WHAT I LEARNED ABOUT ELEPHANTS AND THE ROLE THEY PLAY IN “SHADOW OF THE LION”

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Not only were the human characters in SHADOW OF THE LION victims of the power struggle that ensued after Alexander the Great’s death, so were the elephants who accompanied the royal entourage back to Macedonia.

After subduing the Persians, in 327 BC Alexander led his army into India. His main opponent was Rajah Porus, the Hindu king who ruled the Punjab. Porus had a massive elephant corps which numbered from 200 -300 war elephants. The Royal Koomeriahan elephants were exceptionally large and powerful. They were known to have pink and white blotches on their face and ears enhancing their value. Alexander knew about the strength of elephants in battle having faced sixteen of them in his battles with the Persians. In war, the elephant’s trunks were strengthened with long steel daggers tipped with poison. Their bodies were protected in iron chain-mail. The warriors mounted on them shot and speared from its saddled back even without protection of a howdah. They scared the wits out of horses!

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Thanks to Alexander’s brilliant strategies he managed to defeat the Rajah’s unusual ‘army’ by taking them surprise, crossing the Jhelum River in the early hours of the morning and attacking from behind so the horses would not be spooked. The surprise attack sent the elephants into chaos.

After the battle, Alexander took charge of 100 of Porus’ warrior elephants. He used elephants to guard his tent. When he died their images adorned his funeral chariot; Ptolemy had coins minted in Egypt of Alexander dressed in a cape of elephant skins. Elephants became a symbol of grand pretensions in the west.

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When the joint-kings left Babylon on their long journey to Macedon, fifty of these magnificent beasts and their mahouts from the Punjab accompanied them, a gift for the Regent. One of them, OLD PEARL, and her mahout, SADU, were in charge of guarding the royal pavilion. The child, ISKANDER, becomes intrigued with Old Pearl and an unusual relationship develops between the little boy, the elephant and the wise old mahout.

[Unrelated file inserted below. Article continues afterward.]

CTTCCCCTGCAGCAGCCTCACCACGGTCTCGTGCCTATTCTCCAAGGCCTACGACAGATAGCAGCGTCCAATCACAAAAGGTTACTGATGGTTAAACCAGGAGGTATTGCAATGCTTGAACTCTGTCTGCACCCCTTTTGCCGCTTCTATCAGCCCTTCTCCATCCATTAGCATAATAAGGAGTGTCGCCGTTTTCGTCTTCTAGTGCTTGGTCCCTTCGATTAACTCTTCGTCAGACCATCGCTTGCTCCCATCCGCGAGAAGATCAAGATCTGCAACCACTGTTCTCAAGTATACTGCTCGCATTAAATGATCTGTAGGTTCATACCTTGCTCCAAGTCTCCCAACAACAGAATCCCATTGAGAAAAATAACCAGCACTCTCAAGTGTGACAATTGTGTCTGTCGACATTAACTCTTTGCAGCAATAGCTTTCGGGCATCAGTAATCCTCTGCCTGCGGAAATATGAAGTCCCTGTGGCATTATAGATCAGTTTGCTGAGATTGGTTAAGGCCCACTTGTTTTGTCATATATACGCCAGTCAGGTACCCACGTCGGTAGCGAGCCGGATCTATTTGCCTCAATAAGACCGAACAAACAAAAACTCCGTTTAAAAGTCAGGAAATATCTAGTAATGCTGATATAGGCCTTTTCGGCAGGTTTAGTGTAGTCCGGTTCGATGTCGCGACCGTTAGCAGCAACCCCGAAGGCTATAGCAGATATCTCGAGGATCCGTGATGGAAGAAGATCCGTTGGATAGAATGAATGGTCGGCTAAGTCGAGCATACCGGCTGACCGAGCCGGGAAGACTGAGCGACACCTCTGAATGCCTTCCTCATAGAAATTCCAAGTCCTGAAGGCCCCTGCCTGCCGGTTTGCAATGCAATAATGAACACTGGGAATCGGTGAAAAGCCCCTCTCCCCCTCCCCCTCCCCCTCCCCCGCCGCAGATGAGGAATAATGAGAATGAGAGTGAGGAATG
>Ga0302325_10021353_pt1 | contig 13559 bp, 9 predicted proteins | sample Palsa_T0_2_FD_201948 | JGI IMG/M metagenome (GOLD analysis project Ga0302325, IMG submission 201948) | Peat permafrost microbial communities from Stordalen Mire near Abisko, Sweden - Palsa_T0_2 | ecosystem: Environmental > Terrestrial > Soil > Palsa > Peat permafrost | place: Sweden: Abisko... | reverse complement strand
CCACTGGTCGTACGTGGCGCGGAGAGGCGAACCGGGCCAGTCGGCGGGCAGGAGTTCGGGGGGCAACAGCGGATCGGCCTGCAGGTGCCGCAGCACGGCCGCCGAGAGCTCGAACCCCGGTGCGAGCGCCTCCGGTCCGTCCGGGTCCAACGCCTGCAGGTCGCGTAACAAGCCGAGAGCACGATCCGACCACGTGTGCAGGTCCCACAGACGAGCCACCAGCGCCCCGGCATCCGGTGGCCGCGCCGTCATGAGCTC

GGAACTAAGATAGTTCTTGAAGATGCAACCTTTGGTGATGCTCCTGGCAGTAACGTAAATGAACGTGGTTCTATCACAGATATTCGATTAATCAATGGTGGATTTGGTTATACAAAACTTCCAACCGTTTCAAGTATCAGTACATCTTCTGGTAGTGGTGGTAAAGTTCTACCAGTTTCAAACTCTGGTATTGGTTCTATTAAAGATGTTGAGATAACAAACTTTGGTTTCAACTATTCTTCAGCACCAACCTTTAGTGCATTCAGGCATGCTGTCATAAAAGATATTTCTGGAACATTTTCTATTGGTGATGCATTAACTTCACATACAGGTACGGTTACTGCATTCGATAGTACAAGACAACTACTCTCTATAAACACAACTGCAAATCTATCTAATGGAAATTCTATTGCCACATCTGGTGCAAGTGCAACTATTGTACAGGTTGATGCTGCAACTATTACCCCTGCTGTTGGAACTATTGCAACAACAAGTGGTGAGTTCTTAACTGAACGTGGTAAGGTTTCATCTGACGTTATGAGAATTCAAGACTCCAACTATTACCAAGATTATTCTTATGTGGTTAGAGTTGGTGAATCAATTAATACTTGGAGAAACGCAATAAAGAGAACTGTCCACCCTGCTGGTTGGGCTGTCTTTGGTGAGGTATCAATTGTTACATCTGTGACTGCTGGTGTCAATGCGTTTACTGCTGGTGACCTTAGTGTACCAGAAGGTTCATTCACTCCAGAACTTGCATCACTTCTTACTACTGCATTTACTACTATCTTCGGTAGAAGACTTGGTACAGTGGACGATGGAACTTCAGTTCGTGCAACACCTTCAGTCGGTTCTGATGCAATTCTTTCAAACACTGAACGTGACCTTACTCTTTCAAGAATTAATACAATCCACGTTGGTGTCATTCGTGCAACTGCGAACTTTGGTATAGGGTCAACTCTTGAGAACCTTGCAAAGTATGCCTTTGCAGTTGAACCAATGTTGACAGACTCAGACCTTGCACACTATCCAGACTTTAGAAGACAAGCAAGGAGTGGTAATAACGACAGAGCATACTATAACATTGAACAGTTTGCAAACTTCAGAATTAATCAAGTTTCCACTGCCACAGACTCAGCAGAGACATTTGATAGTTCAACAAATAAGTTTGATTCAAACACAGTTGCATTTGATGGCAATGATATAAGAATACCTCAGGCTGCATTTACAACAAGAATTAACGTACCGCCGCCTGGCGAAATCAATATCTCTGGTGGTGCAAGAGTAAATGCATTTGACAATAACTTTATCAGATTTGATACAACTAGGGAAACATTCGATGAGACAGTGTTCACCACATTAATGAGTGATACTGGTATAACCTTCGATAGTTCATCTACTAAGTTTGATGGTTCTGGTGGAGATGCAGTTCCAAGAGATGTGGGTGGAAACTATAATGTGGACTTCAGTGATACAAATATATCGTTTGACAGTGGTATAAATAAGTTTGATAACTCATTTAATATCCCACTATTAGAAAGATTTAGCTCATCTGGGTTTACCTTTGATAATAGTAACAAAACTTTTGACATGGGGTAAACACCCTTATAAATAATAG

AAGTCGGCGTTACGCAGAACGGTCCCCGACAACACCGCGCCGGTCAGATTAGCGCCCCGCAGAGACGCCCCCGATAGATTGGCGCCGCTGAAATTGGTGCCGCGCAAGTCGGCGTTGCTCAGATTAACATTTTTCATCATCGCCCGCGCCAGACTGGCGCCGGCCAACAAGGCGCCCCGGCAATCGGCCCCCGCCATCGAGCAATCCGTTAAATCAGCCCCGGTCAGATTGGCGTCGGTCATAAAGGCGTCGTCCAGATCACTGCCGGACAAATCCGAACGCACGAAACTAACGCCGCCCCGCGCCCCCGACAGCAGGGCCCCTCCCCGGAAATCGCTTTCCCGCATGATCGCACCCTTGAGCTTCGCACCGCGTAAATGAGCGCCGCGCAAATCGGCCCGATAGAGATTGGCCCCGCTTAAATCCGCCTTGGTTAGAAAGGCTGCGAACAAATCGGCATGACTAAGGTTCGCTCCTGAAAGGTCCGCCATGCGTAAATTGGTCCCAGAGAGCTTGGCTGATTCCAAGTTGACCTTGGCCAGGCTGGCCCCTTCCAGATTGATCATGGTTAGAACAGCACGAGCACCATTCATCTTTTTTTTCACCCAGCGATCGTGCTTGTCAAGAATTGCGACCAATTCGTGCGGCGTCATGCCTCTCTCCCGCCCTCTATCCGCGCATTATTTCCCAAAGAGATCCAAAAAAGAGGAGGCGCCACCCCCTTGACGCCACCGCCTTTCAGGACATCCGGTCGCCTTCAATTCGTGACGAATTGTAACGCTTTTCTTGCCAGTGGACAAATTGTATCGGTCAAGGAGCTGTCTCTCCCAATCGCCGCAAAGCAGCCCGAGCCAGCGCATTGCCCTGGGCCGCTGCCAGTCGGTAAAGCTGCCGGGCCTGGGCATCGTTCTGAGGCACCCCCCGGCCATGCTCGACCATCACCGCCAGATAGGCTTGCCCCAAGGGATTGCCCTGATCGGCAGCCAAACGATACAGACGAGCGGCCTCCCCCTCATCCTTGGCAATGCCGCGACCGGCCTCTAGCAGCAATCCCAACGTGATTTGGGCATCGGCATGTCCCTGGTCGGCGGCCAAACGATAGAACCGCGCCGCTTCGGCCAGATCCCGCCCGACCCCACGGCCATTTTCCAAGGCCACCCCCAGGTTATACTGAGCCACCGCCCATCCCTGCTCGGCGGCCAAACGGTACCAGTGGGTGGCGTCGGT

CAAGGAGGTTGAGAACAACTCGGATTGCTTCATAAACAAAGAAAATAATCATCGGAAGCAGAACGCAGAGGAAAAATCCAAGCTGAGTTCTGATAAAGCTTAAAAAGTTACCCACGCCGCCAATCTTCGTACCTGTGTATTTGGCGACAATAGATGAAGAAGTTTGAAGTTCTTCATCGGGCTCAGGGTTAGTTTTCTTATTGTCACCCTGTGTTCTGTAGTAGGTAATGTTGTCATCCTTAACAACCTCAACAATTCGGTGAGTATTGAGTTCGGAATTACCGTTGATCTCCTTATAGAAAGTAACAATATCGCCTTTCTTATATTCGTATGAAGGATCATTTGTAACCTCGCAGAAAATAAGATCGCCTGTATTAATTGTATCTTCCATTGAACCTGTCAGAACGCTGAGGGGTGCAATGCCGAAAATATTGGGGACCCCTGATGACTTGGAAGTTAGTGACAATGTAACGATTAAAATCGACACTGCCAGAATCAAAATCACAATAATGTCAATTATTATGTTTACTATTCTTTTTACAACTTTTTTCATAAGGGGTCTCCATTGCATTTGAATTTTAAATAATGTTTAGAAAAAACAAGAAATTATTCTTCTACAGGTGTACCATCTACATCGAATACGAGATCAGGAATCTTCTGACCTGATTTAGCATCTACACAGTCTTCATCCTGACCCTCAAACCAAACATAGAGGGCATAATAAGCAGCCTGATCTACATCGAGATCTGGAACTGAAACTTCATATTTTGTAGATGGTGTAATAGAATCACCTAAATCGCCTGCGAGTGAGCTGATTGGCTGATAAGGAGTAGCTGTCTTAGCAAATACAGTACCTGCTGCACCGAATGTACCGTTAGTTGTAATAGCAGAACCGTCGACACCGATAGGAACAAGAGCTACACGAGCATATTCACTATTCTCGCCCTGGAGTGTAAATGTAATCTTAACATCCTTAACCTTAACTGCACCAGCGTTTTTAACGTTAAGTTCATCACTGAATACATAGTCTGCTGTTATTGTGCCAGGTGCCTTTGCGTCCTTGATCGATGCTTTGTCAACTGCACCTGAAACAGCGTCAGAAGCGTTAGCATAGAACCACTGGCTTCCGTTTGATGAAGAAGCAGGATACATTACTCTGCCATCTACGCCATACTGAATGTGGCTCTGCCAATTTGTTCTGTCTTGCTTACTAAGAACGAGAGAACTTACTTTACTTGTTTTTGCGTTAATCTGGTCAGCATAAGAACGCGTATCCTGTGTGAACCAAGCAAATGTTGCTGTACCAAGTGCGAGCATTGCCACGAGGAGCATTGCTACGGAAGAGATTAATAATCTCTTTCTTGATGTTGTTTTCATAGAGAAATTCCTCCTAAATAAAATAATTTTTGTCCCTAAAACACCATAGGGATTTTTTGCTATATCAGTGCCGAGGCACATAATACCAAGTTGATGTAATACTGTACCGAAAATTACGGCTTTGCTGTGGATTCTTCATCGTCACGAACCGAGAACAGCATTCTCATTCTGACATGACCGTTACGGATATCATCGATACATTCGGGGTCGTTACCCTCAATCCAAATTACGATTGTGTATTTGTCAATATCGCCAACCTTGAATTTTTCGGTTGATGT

I’ve always loved elephants and once I began doing research about them, and the role they played as vehicles of war, the more fascinated I became. Elephants are highly intelligent and in spite of their fearsome size, can be very gentle and even show emotion. They are deeply affectionate to their masters and mild with small children but will run amok among foes in war. They will even trample to revenge the death of a beloved mahout. They can dance, play cymbals and swim, but cannot jump.

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The mahouts cared for their elephants with great affection and even referred to them as their ‘children’.  They painted them and adorned them with bells and scarlet coverlets. The mahouts look after their elephants with loving care and they usually stayed together until death. Often an elephant will pine away and refuse to eat if removed from its trainers. Just as it was in Alexander’s time, today they are usually assigned a single mahout who is responsible for them, like a master with a dog, and they are capable of a considerable degree of affection. The mahouts use endearing epithets according to the age and sex of the elephants. “No, my son!”  “No, my mother!” They rub their hands on the elephants with monotonous, soothing chants to calm them. The relationship is one based on mutual respect. The mahout rides, sitting on the neck of the elephant, guiding it by the pressure of his toes behind the elephant’s ears and it will perform a variety of actions on a word of command. In fact, elephants can respond to at least thirty words of command. “Sum but” (Kneel) “Joor” (put your feet close together. “Doom rakh” (Keep your tail still) The majority of the words used by the mahouts are monosyllabic. The mahouts, coming from the Punjab, also had their own religions and the worship of Ganesh the elephant god was prevalent in their camps.

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In writing SHADOW OF THE LION, and introducing these magnificent beasts and their mahouts, I wanted them to be as real as the other characters in the story. I took time to tune my ear to the cadence of the mahout’s speech and to learn as much as I could about them and their elephants.

What happens to these elephants and their dedicated masters, the mahouts, are all part of the tragedy of Shadow of the Lion.  I developed a whole new respect for elephants and mahouts while writing the novel and they became as important to the story as the human characters are.

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